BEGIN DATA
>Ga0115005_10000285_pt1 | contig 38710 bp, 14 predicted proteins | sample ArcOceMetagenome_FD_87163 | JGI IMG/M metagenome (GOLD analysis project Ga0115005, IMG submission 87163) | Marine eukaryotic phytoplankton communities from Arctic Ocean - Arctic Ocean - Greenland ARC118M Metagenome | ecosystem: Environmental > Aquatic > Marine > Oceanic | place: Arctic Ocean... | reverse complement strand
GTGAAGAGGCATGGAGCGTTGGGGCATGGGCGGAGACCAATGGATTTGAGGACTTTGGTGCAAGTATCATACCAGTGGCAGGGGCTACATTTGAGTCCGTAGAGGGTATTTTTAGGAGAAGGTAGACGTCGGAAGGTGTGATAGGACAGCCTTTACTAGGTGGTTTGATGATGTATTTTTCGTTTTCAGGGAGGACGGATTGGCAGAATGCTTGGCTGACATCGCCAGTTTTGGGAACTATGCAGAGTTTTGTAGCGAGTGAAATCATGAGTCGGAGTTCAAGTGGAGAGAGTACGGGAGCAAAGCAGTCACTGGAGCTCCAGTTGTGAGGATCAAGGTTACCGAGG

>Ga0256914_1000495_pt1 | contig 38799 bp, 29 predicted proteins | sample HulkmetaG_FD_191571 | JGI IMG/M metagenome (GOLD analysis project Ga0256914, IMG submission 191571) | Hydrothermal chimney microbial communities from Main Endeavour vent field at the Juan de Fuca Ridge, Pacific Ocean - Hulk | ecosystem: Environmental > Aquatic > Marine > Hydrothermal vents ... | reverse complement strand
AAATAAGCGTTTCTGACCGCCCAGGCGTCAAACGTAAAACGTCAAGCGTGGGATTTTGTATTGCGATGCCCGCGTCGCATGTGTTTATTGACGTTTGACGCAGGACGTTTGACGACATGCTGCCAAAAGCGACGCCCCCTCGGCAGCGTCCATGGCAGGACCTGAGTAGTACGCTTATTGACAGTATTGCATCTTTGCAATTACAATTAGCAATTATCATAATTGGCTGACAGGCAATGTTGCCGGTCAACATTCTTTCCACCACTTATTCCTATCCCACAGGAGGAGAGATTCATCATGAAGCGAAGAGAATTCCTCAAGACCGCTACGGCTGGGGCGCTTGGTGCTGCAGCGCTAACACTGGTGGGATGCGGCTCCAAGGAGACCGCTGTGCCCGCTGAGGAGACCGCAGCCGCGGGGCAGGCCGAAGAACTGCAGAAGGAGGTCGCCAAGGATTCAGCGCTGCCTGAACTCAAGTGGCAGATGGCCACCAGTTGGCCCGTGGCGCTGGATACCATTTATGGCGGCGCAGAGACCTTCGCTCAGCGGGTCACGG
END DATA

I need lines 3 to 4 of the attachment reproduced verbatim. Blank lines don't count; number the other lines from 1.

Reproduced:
>Ga0256914_1000495_pt1 | contig 38799 bp, 29 predicted proteins | sample HulkmetaG_FD_191571 | JGI IMG/M metagenome (GOLD analysis project Ga0256914, IMG submission 191571) | Hydrothermal chimney microbial communities from Main Endeavour vent field at the Juan de Fuca Ridge, Pacific Ocean - Hulk | ecosystem: Environmental > Aquatic > Marine > Hydrothermal vents ... | reverse complement strand
AAATAAGCGTTTCTGACCGCCCAGGCGTCAAACGTAAAACGTCAAGCGTGGGATTTTGTATTGCGATGCCCGCGTCGCATGTGTTTATTGACGTTTGACGCAGGACGTTTGACGACATGCTGCCAAAAGCGACGCCCCCTCGGCAGCGTCCATGGCAGGACCTGAGTAGTACGCTTATTGACAGTATTGCATCTTTGCAATTACAATTAGCAATTATCATAATTGGCTGACAGGCAATGTTGCCGGTCAACATTCTTTCCACCACTTATTCCTATCCCACAGGAGGAGAGATTCATCATGAAGCGAAGAGAATTCCTCAAGACCGCTACGGCTGGGGCGCTTGGTGCTGCAGCGCTAACACTGGTGGGATGCGGCTCCAAGGAGACCGCTGTGCCCGCTGAGGAGACCGCAGCCGCGGGGCAGGCCGAAGAACTGCAGAAGGAGGTCGCCAAGGATTCAGCGCTGCCTGAACTCAAGTGGCAGATGGCCACCAGTTGGCCCGTGGCGCTGGATACCATTTATGGCGGCGCAGAGACCTTCGCTCAGCGGGTCACGG